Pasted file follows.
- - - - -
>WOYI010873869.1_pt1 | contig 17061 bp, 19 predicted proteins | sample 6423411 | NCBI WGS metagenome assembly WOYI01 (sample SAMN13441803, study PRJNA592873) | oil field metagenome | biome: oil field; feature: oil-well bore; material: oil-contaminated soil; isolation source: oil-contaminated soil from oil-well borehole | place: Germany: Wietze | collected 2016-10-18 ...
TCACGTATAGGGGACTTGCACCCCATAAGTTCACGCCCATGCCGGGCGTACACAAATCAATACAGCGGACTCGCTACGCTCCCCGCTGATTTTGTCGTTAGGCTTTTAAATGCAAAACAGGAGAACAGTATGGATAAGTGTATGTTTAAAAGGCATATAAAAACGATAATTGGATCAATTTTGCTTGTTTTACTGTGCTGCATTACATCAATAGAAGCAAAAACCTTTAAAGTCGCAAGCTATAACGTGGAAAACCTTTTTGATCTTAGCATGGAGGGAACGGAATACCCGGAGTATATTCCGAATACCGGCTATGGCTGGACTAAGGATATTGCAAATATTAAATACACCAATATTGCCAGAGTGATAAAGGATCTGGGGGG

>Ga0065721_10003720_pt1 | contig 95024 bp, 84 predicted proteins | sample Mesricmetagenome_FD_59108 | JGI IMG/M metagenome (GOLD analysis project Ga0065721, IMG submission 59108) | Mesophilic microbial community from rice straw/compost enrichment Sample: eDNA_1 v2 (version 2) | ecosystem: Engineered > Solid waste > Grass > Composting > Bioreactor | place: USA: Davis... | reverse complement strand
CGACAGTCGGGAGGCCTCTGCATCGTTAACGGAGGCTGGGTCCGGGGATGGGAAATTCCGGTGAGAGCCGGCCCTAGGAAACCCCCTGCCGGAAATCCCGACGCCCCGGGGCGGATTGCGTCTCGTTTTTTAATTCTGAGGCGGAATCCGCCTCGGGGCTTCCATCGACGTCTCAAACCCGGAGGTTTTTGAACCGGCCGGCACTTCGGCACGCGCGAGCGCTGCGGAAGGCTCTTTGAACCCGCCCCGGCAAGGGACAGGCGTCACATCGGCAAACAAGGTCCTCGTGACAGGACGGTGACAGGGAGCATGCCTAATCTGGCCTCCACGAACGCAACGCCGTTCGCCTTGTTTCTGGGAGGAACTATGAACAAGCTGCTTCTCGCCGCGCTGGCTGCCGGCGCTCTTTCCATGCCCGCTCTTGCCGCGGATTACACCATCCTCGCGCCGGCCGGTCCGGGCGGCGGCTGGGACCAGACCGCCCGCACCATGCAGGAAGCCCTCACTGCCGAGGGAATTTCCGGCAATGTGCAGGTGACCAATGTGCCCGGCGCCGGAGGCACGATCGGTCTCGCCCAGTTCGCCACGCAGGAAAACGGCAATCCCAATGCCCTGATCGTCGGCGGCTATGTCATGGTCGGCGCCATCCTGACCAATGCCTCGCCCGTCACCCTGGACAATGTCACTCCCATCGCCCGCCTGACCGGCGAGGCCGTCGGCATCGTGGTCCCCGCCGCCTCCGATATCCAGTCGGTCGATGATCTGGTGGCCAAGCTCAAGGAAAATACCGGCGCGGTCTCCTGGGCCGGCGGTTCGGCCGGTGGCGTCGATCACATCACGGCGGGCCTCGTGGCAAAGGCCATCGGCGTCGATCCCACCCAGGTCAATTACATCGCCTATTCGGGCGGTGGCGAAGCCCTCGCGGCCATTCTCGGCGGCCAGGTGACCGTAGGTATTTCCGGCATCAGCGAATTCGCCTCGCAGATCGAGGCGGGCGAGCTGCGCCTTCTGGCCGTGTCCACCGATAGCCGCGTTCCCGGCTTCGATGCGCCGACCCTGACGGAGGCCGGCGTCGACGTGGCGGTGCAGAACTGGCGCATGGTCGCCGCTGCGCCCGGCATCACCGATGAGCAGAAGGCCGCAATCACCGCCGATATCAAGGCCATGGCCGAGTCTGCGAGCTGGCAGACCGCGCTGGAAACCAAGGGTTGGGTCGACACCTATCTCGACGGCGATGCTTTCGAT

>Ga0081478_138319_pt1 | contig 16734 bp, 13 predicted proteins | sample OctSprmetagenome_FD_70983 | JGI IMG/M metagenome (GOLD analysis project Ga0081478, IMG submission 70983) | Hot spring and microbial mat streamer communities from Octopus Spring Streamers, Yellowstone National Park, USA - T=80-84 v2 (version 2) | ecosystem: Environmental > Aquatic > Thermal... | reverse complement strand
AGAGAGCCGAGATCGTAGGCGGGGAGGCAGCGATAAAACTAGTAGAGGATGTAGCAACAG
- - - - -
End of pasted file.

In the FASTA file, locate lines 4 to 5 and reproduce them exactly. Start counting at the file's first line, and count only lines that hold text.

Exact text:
CGACAGTCGGGAGGCCTCTGCATCGTTAACGGAGGCTGGGTCCGGGGATGGGAAATTCCGGTGAGAGCCGGCCCTAGGAAACCCCCTGCCGGAAATCCCGACGCCCCGGGGCGGATTGCGTCTCGTTTTTTAATTCTGAGGCGGAATCCGCCTCGGGGCTTCCATCGACGTCTCAAACCCGGAGGTTTTTGAACCGGCCGGCACTTCGGCACGCGCGAGCGCTGCGGAAGGCTCTTTGAACCCGCCCCGGCAAGGGACAGGCGTCACATCGGCAAACAAGGTCCTCGTGACAGGACGGTGACAGGGAGCATGCCTAATCTGGCCTCCACGAACGCAACGCCGTTCGCCTTGTTTCTGGGAGGAACTATGAACAAGCTGCTTCTCGCCGCGCTGGCTGCCGGCGCTCTTTCCATGCCCGCTCTTGCCGCGGATTACACCATCCTCGCGCCGGCCGGTCCGGGCGGCGGCTGGGACCAGACCGCCCGCACCATGCAGGAAGCCCTCACTGCCGAGGGAATTTCCGGCAATGTGCAGGTGACCAATGTGCCCGGCGCCGGAGGCACGATCGGTCTCGCCCAGTTCGCCACGCAGGAAAACGGCAATCCCAATGCCCTGATCGTCGGCGGCTATGTCATGGTCGGCGCCATCCTGACCAATGCCTCGCCCGTCACCCTGGACAATGTCACTCCCATCGCCCGCCTGACCGGCGAGGCCGTCGGCATCGTGGTCCCCGCCGCCTCCGATATCCAGTCGGTCGATGATCTGGTGGCCAAGCTCAAGGAAAATACCGGCGCGGTCTCCTGGGCCGGCGGTTCGGCCGGTGGCGTCGATCACATCACGGCGGGCCTCGTGGCAAAGGCCATCGGCGTCGATCCCACCCAGGTCAATTACATCGCCTATTCGGGCGGTGGCGAAGCCCTCGCGGCCATTCTCGGCGGCCAGGTGACCGTAGGTATTTCCGGCATCAGCGAATTCGCCTCGCAGATCGAGGCGGGCGAGCTGCGCCTTCTGGCCGTGTCCACCGATAGCCGCGTTCCCGGCTTCGATGCGCCGACCCTGACGGAGGCCGGCGTCGACGTGGCGGTGCAGAACTGGCGCATGGTCGCCGCTGCGCCCGGCATCACCGATGAGCAGAAGGCCGCAATCACCGCCGATATCAAGGCCATGGCCGAGTCTGCGAGCTGGCAGACCGCGCTGGAAACCAAGGGTTGGGTCGACACCTATCTCGACGGCGATGCTTTCGAT

>Ga0081478_138319_pt1 | contig 16734 bp, 13 predicted proteins | sample OctSprmetagenome_FD_70983 | JGI IMG/M metagenome (GOLD analysis project Ga0081478, IMG submission 70983) | Hot spring and microbial mat streamer communities from Octopus Spring Streamers, Yellowstone National Park, USA - T=80-84 v2 (version 2) | ecosystem: Environmental > Aquatic > Thermal... | reverse complement strand